Six years ago, the headline would have been something like "Optician assembles the new AUP-10A". Daniele Junker is someone who has made a lateral career move. Nevertheless – or perhaps because of this – she has material planning at HOBART under control. If there is one thing you need when making a career change at 43, it's courage. And Daniele Junker is very courageous. Six years ago, the trained optician made a career change, trading her opticians' tools for a wrench, and is now wearing a boiler suit instead of a blazer. For her, the decision was not a difficult one. She was on the lookout for something new, and felt at home at HOBART, right from the beginning.
"I've always enjoyed working with my hands," says Junker. "As an optician, the processes simply involved smaller parts, but the basic principle was the same. And of course it is all twice as much fun working in a team – it's like a large family." She came up with the idea of working at HOBART from her husband. He works there himself, and encouraged her to apply. The then 43-year-old started off with smaller assembly jobs. Then following a brief training phase, she was also working on larger machines. Her favourite piece is the AUP-10 hood-type dishwasher. "There's just more to it than with the standard models," she says and laughs. Today, Junker is 49 and works mainly in material planning, compares stock levels and consumption, monitors orders and organises their storage. It wasn't a planned change, but rather, just happened – assisting became a full-time job. But she enjoys this as well. "Of course, estimating material consumption is sometimes tricky," says Junker. "Depending on production, there are occasionally fluctuations. The challenge here is to make sure that the right amount of materials is always available despite that."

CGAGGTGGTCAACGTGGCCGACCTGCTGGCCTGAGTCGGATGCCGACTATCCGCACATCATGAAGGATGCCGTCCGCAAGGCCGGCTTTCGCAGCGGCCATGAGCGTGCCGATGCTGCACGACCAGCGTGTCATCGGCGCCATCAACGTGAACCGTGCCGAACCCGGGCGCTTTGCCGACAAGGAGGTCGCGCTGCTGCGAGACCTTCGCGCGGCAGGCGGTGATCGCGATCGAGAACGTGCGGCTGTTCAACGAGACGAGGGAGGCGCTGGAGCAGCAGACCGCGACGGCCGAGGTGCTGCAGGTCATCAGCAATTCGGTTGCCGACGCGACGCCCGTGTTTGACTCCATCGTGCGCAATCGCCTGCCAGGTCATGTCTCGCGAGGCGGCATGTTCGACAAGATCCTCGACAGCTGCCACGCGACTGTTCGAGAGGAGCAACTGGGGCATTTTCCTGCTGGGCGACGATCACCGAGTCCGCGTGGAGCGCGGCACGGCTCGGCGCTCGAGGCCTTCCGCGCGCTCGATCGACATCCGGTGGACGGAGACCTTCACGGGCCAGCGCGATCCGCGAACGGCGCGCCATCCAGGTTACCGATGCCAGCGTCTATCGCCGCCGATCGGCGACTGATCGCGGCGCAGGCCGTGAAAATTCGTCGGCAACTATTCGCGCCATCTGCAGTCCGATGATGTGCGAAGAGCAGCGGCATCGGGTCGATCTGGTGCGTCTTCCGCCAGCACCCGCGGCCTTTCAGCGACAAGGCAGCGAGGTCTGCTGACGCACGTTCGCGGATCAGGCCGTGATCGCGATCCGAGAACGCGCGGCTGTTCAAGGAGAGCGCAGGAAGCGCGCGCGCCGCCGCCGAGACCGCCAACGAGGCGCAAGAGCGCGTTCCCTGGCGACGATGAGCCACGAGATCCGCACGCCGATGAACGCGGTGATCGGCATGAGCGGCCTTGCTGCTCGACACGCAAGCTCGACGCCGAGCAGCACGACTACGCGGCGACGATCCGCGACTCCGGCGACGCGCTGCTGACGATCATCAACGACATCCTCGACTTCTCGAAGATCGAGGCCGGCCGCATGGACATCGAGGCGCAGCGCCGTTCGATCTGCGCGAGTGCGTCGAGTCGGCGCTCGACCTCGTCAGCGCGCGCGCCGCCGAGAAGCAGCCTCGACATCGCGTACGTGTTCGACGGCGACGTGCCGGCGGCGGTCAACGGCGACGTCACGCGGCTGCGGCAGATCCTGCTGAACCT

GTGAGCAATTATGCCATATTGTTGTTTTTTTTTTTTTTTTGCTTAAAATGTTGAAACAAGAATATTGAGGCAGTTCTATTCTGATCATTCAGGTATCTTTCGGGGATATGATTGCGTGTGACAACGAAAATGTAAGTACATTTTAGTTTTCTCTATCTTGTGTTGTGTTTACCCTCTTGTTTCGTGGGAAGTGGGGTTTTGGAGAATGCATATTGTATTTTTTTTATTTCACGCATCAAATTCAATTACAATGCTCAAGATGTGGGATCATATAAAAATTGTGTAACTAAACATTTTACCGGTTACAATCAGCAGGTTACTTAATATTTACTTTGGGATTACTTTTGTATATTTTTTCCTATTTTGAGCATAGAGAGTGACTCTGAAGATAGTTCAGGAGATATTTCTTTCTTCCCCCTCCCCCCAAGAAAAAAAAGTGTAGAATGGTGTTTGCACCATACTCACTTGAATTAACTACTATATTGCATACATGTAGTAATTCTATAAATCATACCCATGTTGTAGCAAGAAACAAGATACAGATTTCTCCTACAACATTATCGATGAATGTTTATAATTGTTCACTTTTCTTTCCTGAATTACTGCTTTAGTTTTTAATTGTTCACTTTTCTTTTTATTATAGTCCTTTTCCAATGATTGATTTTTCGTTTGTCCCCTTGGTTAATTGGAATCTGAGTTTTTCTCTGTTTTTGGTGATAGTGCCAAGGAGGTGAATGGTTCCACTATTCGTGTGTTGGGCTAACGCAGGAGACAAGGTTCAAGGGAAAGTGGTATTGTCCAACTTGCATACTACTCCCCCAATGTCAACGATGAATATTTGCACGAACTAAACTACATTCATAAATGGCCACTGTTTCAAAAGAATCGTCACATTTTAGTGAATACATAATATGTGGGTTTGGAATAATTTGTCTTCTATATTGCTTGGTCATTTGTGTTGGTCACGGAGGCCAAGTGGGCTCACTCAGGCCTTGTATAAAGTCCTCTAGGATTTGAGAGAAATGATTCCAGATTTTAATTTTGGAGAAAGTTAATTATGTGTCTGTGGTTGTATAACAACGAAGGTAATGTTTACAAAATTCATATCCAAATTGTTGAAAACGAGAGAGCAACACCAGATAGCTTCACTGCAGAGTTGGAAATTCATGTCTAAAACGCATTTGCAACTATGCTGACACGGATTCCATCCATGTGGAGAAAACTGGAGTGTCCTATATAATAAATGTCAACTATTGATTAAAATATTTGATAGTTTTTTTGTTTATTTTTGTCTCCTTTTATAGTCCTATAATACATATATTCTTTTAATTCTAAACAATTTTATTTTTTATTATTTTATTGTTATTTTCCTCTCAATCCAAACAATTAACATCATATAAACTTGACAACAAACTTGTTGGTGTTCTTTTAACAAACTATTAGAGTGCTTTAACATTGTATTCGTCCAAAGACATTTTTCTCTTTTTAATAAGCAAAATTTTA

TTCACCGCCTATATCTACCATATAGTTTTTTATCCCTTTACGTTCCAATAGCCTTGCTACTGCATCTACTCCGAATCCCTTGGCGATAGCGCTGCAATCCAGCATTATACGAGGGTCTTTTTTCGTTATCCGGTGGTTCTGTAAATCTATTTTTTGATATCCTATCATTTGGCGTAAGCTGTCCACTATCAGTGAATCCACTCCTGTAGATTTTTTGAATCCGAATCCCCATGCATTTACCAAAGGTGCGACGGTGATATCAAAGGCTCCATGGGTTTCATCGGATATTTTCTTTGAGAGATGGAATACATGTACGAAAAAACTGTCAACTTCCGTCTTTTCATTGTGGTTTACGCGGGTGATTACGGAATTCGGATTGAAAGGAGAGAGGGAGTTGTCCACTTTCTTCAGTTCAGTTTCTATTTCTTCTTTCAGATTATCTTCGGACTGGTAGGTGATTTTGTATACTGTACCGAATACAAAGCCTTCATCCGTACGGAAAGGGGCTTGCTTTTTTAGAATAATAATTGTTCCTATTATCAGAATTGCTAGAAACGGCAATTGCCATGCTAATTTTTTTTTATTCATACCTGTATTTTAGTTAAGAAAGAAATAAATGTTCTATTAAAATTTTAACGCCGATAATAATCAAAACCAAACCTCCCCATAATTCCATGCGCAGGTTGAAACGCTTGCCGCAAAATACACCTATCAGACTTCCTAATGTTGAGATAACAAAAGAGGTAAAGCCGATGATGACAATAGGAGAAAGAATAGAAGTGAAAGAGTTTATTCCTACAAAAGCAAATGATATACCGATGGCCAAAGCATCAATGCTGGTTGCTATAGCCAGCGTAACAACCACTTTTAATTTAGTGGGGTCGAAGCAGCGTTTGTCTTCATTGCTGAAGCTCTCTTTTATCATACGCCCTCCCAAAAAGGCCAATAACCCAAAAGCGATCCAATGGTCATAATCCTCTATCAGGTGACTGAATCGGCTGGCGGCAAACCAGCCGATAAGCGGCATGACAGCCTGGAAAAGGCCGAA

She balances her work at HOBART through her volunteer work with the fire brigade. She has been with them for over 30 years as a flautist in the marching band. However, since very recently she is no longer active she says. That being said, the group is her second family. "Even if I'm not actively playing flute anymore," she says, "I'm still at every performance – helping out." This is because she is an expert at organising – both at work and in her private life. Nevertheless, she tries her best to separate her work and her private life. This doesn't always work straightaway. But after a cup of coffee with her friends, a walk in the fresh air, a few pages of an interesting book or a long walk in the mountains, she feels like she can breathe again, ready for new ideas and projects.
When it comes to the future, Daniele is not too concerned. Change comes regardless, and once she finally reaches that bridge, she'll take on the new challenges, familiarise herself with unknown topics, and find creative solutions. A bit like the award-winning chef Katharina Schweizer, a character from Brigitte Glaser's Baden crime novel "Kirschtote" – one of her favourite books. One thing is for certain – the 49-year-old found her career destination six years ago. She is happy at HOBART, and with this in mind, come what may. Daniele Junker is prepared.